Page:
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Religious Buildings: Meeting Houses and Shrines

Certain religious groups refer to their gathering spot as a meeting house, which is commonplace in some organizations, such as the Quakers. In this article, you will learn about other religious organizations that use meeting houses for worship and other activities, as well as encounter different shrines from around the world.

Meeting House

Secular buildings also serve as a town or city hall with buildings that are used for religious meetings. In New England town in the United States, the meeting houses also saw voting take place and were where town offices were located. Early American Puritan congregations also used the meeting house format. Some people are still unclear what the difference is between a church and a meeting house for many non-conformist Christian denominations. A church is seen as a place that accommodates people that believe in Christ. A meeting house is the building where the church meets.

Some of the Christian denominations that use ‘meeting houses’ include the Religious Society of Friend (Quakers), the Mennonite Church, the Amish Church, some Unitarian congregations, and the Provisional Movement. Mormons are members of the Church of Jesus Christ of Latter-day Saints, which uses a building for their congregations to meet for weekly worship services, social gatherings and recreational events.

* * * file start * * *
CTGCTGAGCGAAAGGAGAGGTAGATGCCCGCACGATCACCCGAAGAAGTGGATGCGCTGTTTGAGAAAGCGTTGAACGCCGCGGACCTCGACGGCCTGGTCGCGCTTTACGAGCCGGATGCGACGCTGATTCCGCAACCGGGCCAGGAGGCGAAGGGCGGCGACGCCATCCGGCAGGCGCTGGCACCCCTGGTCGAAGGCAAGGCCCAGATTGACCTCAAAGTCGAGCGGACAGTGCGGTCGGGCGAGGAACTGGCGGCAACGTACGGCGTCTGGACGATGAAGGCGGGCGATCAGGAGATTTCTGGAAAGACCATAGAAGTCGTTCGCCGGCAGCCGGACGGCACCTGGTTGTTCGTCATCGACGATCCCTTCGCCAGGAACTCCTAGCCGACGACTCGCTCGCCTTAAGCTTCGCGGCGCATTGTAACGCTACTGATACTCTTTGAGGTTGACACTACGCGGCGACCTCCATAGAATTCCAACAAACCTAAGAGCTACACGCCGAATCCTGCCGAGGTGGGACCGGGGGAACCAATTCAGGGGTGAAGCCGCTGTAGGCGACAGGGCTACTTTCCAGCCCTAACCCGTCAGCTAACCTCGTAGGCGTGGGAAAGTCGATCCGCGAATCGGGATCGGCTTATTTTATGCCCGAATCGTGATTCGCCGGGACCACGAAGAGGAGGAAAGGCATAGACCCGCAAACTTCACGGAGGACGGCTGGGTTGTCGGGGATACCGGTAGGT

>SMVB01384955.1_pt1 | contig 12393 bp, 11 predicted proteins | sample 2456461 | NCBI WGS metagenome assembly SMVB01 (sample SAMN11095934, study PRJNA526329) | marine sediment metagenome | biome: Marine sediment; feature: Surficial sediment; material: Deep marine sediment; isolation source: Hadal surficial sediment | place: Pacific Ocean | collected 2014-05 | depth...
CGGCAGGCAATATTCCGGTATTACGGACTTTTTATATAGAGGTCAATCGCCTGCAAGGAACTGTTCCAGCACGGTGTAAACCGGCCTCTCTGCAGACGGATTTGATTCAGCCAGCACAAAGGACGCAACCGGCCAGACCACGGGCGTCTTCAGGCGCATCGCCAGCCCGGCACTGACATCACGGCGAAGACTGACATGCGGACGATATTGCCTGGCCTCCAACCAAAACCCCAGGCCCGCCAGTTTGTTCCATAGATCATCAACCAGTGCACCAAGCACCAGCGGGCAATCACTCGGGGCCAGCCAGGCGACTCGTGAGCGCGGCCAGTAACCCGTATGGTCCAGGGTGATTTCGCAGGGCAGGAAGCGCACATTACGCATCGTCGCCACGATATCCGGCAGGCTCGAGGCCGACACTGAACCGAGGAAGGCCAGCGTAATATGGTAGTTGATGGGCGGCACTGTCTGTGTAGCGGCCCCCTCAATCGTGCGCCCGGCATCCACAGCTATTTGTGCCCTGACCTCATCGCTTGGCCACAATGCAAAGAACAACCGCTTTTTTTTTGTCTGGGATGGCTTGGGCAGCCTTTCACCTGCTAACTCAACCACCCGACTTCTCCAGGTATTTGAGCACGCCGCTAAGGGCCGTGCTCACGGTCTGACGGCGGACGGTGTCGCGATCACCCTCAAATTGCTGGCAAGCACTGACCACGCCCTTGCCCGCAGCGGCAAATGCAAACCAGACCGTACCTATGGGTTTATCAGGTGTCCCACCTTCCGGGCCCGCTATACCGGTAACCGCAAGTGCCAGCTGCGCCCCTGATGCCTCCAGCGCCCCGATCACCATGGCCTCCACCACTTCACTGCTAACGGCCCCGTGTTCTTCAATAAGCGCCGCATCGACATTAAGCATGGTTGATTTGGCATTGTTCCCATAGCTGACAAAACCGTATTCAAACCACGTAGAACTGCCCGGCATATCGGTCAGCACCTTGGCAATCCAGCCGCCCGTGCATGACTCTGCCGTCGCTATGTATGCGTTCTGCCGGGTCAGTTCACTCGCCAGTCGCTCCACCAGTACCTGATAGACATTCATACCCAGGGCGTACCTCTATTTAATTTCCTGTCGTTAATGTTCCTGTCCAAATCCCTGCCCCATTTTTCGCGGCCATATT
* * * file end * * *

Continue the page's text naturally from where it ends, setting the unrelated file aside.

Shrine

Some people pay a visit to a place of worship that is dedicated or associated with a sacred person or saint. They could also pay homage to a deity, ancestor, local hero, martyr, or any other person that is worshipped. A shrine may also house sacred objects or relics pertaining to a specific religion. Some people come to make a votive offering at an altar, while others serve as a place to pray. Many religions around the world incorporate shrines into their methods of worship, including Christians, Buddhists, Hindus, and Wiccans.

Shrines are found in churches, temples, cemeteries, on hillsides, and in a home. For example, the Chinese and people from Southeast Asia are known for making small household shrines. A typical shrine may use a small lamp and offerings that are kept daily by the shrine. There are also some restrictions and rules to follow when having a shrine in your home.  A shrine in the household of a Buddhist must be positioned on a shelf above the head. Shrines in Chinese households must stand directly on the floor.

Examples of shrines around the world include:

Shrine of the Bab , Located in Haifa, Israel, this structure is where you will find the remains of Bab, who was the founder of Babism. The shrine is found on Mount Carmel, where you will encounter a domed setting that has 12,000 fish-scale tiles of 50 varying shapes and sizes that were made in Portugal. The shrine offers a quiet place for people to pray and meditate. No ceremonies or religious services are held at the shrine.

Isonokami Shrine , In the hills of Tenri in Japan, there is a Shinto shrine that is one of the oldest in the country. It is here that several important artifacts are housed, such as the legendary sword called the Kusanagi-no-Tsurugi and the seven-branched sword known as Nanatsusaya-no-Tachi, which was a gift to the Yamato king. Interestingly, the shrine is found at the end of the oldest road in Japan.